However, what Rodgers left behind at the Liberty Stadium has not been wasted. His replacement has used it to develop a side and style of his own. Is Michael Laudrup’s Swansea even better than Rodgers’?
Although hyperbolic, Swansea was labeled the Barcelona of the Premier League last season. Stylistically there were similarities between the two teams. And the comparison could be drawn this season too.
Laudrup has taken Rodgers’ ideology and developed in much the same way Tito Vilanova has taken on Pep Guardiola’s philosophy at Barca. Both inherited a side of passing pedigree but have focused on maximizing attacking potency by favouring a more direct approach.
Laudrup has made three key personnel changes. With Joe Allen, Gylfi Sigurdsson and Scott Sinclair all leaving the club in the summer, Laudrup signed Ki Sung-Yeung, Pablo Hernandez and Michu to replace them. This shrewdness in the transfer market has been central to Swansea’s continued progression this season.
As a passing pivot in the centre of midfield it could be argued that Ki has been even more effective than his predecessor in that position, making on average three more passes than Allen per game.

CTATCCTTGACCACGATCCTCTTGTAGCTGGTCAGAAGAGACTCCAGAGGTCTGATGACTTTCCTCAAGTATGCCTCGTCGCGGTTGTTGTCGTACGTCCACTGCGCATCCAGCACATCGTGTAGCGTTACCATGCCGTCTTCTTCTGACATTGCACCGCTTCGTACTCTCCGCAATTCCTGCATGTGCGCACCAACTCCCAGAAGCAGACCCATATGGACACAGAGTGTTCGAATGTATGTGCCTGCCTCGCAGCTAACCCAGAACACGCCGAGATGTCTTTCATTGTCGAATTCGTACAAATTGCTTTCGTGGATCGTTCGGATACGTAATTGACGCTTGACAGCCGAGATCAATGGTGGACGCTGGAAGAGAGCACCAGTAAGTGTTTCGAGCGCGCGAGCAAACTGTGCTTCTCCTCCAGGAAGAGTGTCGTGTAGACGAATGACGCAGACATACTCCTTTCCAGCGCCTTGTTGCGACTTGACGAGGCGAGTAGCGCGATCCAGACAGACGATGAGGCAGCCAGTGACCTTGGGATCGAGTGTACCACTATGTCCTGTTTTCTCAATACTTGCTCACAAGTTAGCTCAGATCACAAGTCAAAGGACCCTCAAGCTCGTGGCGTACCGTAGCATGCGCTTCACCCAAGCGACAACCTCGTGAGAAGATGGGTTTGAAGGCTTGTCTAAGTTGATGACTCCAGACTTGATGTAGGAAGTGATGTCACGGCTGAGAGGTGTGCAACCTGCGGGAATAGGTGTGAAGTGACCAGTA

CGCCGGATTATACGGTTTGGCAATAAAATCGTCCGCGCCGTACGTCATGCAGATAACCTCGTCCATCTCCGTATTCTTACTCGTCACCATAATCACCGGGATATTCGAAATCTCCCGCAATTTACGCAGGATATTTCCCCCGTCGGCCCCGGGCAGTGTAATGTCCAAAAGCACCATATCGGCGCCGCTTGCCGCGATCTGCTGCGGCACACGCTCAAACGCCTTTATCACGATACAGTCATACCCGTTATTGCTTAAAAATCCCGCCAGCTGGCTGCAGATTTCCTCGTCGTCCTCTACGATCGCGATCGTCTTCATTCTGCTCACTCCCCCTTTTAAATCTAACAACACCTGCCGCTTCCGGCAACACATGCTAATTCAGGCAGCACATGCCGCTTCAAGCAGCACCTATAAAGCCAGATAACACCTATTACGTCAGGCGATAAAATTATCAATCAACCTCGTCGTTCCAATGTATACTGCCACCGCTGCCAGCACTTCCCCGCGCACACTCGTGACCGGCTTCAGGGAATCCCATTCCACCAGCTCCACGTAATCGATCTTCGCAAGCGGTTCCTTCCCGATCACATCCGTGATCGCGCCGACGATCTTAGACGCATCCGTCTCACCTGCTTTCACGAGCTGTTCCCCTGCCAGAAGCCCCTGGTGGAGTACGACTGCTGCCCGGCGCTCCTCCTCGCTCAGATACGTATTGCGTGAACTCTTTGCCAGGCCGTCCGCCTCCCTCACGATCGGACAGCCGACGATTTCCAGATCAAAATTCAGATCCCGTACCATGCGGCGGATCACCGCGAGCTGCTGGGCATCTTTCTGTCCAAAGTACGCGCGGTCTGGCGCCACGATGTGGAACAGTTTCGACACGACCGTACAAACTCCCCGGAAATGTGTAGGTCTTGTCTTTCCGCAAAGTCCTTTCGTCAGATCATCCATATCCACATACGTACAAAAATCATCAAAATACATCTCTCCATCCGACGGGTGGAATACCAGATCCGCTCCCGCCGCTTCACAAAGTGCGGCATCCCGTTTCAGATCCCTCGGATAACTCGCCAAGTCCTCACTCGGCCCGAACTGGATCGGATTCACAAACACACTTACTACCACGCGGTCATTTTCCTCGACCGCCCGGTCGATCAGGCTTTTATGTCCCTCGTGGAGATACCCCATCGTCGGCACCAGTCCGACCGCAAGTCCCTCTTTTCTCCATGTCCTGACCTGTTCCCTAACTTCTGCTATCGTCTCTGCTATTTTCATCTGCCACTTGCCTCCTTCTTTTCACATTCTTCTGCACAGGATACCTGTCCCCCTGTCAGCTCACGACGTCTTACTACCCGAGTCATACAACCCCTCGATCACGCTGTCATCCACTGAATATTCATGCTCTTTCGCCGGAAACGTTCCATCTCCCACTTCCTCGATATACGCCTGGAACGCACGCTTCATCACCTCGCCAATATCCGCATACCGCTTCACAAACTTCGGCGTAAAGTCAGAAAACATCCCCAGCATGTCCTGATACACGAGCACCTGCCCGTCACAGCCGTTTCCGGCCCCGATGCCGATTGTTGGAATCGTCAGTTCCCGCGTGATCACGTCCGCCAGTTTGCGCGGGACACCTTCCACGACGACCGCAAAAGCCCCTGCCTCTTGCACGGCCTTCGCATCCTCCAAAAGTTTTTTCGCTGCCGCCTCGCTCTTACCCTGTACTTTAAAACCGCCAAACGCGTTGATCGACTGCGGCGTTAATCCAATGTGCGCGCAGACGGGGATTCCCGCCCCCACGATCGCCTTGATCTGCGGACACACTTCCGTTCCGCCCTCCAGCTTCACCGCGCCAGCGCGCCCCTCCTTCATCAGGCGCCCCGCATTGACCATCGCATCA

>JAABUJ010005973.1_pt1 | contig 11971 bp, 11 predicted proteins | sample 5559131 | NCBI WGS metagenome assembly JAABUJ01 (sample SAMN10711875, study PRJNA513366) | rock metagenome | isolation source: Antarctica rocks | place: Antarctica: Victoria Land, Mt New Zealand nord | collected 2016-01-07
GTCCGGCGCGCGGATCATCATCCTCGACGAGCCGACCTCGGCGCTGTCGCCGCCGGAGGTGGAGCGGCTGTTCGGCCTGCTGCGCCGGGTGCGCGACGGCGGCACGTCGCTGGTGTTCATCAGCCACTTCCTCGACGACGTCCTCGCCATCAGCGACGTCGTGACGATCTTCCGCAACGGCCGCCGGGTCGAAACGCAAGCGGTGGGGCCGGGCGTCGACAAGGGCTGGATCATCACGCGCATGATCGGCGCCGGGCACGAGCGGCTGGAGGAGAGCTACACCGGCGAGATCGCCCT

Read the rest of this entry »
Apologies for the terrible headline. Let the dream die, Canadian football fans. JDG2 will suit up for the Netherlands. Whether he sees the pitch for a meaningful game remains to be seen, though his current form indicates he’s not far off.
The Fondre's equalizer.
Newcastle 1 – 2 Reading
Yohan Cabaye’s long awaited return was spoiled by the heroics of super-sub Adam Le Fondre. The new comeback kings of the prem did it again, scoring twice in six minutes to steal a crucial away victory at St.James Park. On the pitch for 55 seconds, Le Fondre connected on Jimmy Kebe’s cross to level the score. Replays indicated the
Frenchman Englishman may have scored with his forearm.
There were was no such controversy surrounding his second, as he smashed the ball past the outstretched arm of Tim Krul. Alan Pardew’s eight year deal looks more ridiculous by the week. Toon supporters were not happy when Cabaye was replaced by Gael Bigirimana in the 74th minute and Michael Williamson was a defensive liability once again. The Magpies travel to Villa Park next Tuesday. Read the rest of this entry »